Executives at Warner Bros. Entertainment, Inc. announced today that the upcoming 3-D live-action/CGI film Yogi Bear will introduce a whole new generation to a dull, culturally irrelevant cartoon character. "Finally, today's children will have the chance to be completely uninspired by the same inane and repetitive gags that failed to capture their parents' imagination," Warner Bros. spokesperson Ian Daley said of the cartoon bear, whose trademark defining feature is that he wears a hat.
It's a reason CN first ran so many 60s H-B cartoons when they first started up so many years ago: they were cheap because they weren't terribly good.

I note that even when they emphasized Yogi by name on Laugh-a-lympics (H-B's best production ever), Yogi himself rarely actually was involved in any of the games...
acroyear: (if you can't beat 'em)
considering I wrote this 18 months ago, it should be noted that alongside the Fantasia Blu-Ray I also picked up Sorcerer's Apprentice (mind you, because Amazon had a bundling sale, $10 off).
acroyear: (free upgrades)
Disney artists do like to clean up the masters these days, and in many cases rightfully so. But it should be noted that ANY artist that cleans up an ancient piece of work, be it a classical Greek mosaic, a Michaelangelo ceiling, a Rembrant painting, a Shakespeare text, or a Disney feature, is doing so slightly tainted by their own times and their own vision of what the work is. In striving to make it as good as it can be, it can often end up cleaner or different even from the original they claim to be striving to achieve. Here's one brief but well known section of Fantasia... )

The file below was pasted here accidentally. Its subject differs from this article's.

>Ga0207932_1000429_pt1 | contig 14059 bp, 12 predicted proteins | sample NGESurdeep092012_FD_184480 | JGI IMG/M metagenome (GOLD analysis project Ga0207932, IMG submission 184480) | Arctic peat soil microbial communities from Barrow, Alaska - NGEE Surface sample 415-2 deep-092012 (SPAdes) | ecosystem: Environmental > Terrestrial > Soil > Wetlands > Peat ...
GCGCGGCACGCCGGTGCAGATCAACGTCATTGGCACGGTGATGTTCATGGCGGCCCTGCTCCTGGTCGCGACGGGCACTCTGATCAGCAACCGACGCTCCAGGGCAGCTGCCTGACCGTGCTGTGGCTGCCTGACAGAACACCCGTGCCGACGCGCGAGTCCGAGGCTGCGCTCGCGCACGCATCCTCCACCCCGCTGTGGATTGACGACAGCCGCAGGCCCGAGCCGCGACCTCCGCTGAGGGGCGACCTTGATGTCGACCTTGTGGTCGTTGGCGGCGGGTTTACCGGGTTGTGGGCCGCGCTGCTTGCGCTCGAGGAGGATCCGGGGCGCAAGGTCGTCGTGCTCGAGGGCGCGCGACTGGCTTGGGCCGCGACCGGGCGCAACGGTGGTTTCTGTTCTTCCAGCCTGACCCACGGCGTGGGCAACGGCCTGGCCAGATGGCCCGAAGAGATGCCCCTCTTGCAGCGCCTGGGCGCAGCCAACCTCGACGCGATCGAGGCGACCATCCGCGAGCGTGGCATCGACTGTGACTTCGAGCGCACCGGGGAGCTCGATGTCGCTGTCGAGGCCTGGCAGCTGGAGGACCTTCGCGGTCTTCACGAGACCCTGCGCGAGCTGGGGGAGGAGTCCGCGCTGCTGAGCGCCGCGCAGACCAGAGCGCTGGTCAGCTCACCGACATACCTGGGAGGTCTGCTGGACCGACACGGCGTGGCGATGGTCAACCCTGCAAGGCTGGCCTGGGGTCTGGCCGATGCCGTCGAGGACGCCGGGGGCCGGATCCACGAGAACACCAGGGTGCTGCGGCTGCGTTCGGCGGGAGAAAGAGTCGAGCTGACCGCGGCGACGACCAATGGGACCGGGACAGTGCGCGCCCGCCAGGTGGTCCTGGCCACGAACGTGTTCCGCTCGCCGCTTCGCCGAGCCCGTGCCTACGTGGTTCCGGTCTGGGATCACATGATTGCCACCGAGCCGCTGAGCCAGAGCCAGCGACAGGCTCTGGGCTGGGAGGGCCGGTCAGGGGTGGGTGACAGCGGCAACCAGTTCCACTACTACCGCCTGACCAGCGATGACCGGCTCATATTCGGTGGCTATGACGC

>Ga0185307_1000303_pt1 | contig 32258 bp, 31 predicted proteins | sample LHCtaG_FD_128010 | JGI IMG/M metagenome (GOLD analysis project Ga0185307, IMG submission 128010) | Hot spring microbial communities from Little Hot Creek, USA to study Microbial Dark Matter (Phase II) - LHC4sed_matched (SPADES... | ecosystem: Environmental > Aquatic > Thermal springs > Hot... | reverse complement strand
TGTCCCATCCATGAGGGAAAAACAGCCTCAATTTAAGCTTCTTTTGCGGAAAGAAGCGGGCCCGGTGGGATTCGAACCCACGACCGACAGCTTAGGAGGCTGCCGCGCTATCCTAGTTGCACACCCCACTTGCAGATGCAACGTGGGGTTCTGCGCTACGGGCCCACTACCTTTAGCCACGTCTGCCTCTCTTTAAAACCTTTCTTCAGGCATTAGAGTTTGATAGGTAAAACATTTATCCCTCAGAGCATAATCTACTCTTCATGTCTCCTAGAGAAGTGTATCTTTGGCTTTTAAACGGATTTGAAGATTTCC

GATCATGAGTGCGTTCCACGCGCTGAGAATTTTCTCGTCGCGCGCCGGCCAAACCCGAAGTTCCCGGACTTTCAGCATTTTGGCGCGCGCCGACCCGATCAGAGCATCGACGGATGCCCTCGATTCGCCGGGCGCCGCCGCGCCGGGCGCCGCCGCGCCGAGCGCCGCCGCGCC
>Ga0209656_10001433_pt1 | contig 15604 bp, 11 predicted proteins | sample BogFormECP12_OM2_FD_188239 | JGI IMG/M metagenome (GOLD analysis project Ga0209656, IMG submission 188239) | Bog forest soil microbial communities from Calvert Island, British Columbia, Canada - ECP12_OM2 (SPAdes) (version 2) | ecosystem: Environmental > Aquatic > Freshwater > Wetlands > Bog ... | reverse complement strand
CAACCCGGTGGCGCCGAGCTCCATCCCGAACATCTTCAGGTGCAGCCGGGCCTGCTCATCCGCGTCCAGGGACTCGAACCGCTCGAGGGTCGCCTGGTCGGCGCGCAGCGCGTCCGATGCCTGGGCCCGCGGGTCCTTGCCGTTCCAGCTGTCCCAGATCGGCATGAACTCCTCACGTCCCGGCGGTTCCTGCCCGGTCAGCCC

Is color-correction of the classics the next "compression war", where artists don't restore the originals so much as make them palatable for the current trend in playback technology?

Certainly I'm keeping my 2000 DVD because the extras on it weren't duplicated on the Blu-Ray, nor did we get a new documentary feature like Beauty and the Beast - in fact even the old ones weren't duplicated, but only are available as BD-Live features.
acroyear: (what a day)
Leslie Nielsen’s 1961 Visit to Disneyland Park « Disney Parks Blog:
Actor Leslie Nielsen passed away over the weekend at the age of 84. We have a publicity photo of Mr. Nielsen in our archive and I’m sharing it with you this morning in remembrance of this very funny and talented man.



The photo was taken at the Submarine Voyage at Disneyland park in 1961. At the time, Mr. Nielsen was starring as Revolutionary War fighter Francis Marion in “The Swamp Fox,” an eight-episode series shown during “Walt Disney Presents” on ABC.
acroyear: (don't go there)
The Goonies sequel: potential treasure trove or best left buried? | Film | guardian.co.uk:
Second, there's the fact that Corey Feldman was also the unofficial cheerleader for a Lost Boys sequel, and when Lost Boys: The Tribe finally appeared in 2008 it was a franchise-destroying embarrassment.

Finally, it's important to remember that if Goonies 2 does get made, it would inevitably open the door for Flight of the Navigator 2. That would be a supremely bad idea on every conceivable level.